Irish home buyers stand to lose thousands in new hacking attacks
Cybercriminals are hacking the email accounts of Irish solicitors in an attempt to dupe unsuspecting home buyers into transferring funds to criminals' bank accounts.
The Law Society of Ireland has confirmed a number of Irish-based legal firms have been subjected to this kind of high-tech assault.
Dubbed 'Friday Afternoon Fraud', the conveyancing scam has been known to take several forms, but generally occurs when the hackers intercept emails between home buyers or sellers, and their solicitors.
They generate lookalike emails which allow them to pose as the solicitor involved.
During the final stages of a property purchase or sale, they inform potential victims by email that certain bank account details have changed.
They then instruct that payments be moved to a different account, allowing the criminals secure control over deposits.
A solicitor's own email may be hacked or impersonated, so clients are directed to send money to accounts other than the solicitor's client account.
Alternatively, the lawyer may receive a telephone call, purportedly from the bank's anti-fraud team, asking for account details and passwords.
They may be told to transfer the contents of an account elsewhere. The criminals then withdraw the money.
The amounts involved can be substantial, representing a down payment on a property, or possibly the proceeds of a sale.
The activity typically takes place on a Friday afternoon, when the scammers know client accounts are likely to hold large amounts of cash.
This particular conveyancing scam is currently the number one cybercrime in the UK legal sector.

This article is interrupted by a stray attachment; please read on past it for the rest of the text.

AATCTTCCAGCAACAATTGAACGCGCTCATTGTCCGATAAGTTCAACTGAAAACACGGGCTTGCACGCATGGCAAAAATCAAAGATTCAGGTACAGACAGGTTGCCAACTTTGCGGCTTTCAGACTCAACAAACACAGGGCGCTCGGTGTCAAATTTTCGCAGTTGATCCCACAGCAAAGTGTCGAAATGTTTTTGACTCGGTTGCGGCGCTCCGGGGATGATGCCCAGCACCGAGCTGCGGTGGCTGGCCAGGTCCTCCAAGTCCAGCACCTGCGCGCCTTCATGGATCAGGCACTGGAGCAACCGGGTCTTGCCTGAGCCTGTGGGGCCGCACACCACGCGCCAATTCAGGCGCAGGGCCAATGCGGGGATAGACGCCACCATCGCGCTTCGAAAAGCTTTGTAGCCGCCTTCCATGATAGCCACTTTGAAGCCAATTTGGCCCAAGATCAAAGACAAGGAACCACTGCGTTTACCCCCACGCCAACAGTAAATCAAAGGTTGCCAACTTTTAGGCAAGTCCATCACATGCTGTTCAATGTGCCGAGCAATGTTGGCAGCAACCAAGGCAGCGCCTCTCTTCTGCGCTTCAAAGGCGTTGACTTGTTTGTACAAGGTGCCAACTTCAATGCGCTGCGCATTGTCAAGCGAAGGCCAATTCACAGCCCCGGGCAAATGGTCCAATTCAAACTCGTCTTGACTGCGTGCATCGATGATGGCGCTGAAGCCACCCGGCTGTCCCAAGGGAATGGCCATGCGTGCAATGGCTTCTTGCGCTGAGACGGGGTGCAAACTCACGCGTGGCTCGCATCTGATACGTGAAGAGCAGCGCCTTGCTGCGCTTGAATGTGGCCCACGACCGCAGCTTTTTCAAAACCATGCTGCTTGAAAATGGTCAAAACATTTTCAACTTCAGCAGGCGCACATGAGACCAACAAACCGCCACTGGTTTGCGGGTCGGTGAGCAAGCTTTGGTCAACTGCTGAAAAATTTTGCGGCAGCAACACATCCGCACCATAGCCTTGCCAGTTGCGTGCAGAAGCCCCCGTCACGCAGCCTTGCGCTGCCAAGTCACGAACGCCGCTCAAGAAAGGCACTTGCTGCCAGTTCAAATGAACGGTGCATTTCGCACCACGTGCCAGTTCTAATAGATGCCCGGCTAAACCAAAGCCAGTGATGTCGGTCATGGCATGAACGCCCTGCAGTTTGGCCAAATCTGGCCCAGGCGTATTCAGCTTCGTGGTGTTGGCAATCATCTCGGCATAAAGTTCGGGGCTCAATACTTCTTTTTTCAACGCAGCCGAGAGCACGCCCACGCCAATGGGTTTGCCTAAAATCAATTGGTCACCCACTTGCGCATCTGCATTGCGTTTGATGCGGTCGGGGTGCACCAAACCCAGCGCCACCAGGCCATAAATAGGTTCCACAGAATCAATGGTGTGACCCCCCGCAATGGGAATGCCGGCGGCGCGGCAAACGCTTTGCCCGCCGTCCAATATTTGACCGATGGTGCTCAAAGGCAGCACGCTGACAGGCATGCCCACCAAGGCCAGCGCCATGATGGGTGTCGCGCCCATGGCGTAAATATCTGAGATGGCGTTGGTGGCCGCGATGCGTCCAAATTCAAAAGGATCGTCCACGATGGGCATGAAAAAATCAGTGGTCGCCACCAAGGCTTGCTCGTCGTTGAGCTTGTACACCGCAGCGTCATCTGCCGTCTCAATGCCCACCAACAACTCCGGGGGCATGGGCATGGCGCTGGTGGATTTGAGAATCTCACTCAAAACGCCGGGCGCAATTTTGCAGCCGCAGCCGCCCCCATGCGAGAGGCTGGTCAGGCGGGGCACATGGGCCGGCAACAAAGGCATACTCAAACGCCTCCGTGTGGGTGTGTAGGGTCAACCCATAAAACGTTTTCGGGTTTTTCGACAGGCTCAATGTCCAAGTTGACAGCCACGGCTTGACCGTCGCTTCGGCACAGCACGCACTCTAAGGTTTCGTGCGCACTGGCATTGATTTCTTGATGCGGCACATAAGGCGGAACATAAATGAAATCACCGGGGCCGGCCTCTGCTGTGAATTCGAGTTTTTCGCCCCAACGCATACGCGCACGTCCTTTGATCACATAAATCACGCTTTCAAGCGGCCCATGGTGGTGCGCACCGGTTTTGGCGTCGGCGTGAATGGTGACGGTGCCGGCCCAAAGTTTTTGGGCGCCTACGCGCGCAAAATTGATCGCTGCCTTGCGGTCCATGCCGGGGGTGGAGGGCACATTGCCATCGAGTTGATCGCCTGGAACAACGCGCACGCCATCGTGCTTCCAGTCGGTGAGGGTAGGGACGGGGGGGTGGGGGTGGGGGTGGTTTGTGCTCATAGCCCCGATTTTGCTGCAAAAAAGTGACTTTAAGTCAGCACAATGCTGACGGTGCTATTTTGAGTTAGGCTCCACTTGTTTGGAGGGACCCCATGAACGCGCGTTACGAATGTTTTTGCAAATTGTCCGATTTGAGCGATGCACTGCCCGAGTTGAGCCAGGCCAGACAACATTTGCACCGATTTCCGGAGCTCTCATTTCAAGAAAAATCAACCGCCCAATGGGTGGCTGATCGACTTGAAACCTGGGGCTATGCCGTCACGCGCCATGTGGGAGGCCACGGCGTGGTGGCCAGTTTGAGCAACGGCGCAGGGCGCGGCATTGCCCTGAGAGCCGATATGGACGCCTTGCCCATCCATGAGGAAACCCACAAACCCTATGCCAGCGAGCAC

But it has now been confirmed that conveyancing fraudsters are also targeting Irish firms.
In a statement, the Law Society of Ireland said legal practices have been subject to similar "attacks".
While it is believed the number is "small", the prevalence of such activity is unknown as "exact statistics are not available."
In order to "protect solicitors against these frauds" the society has launched a new cybersecurity section on its website, to advise members on how to protect themselves from cybercriminals.
A recent survey found a near 50pc increase in the number of cyberattacks reported by Irish firms in the past year. And three firms out of every 10 have been subject to a cyberattack in the past 12 months
Rory O'Neill, an investigating accountant with the society, says the continued integration of technology has "significantly increased the risk" of attacks.
He highlighted cases in which "external emails" between solicitors and their client have been "intercepted" and read by criminals.
"When a genuine email is sent with bank account details enclosed, the fraudster intercepts and amends the details of the bank account. This amended email is then forwarded to the appropriate recipient from the spoofed email account."
If the recipients "act on the emails", the money will be transferred to the fraudulent account.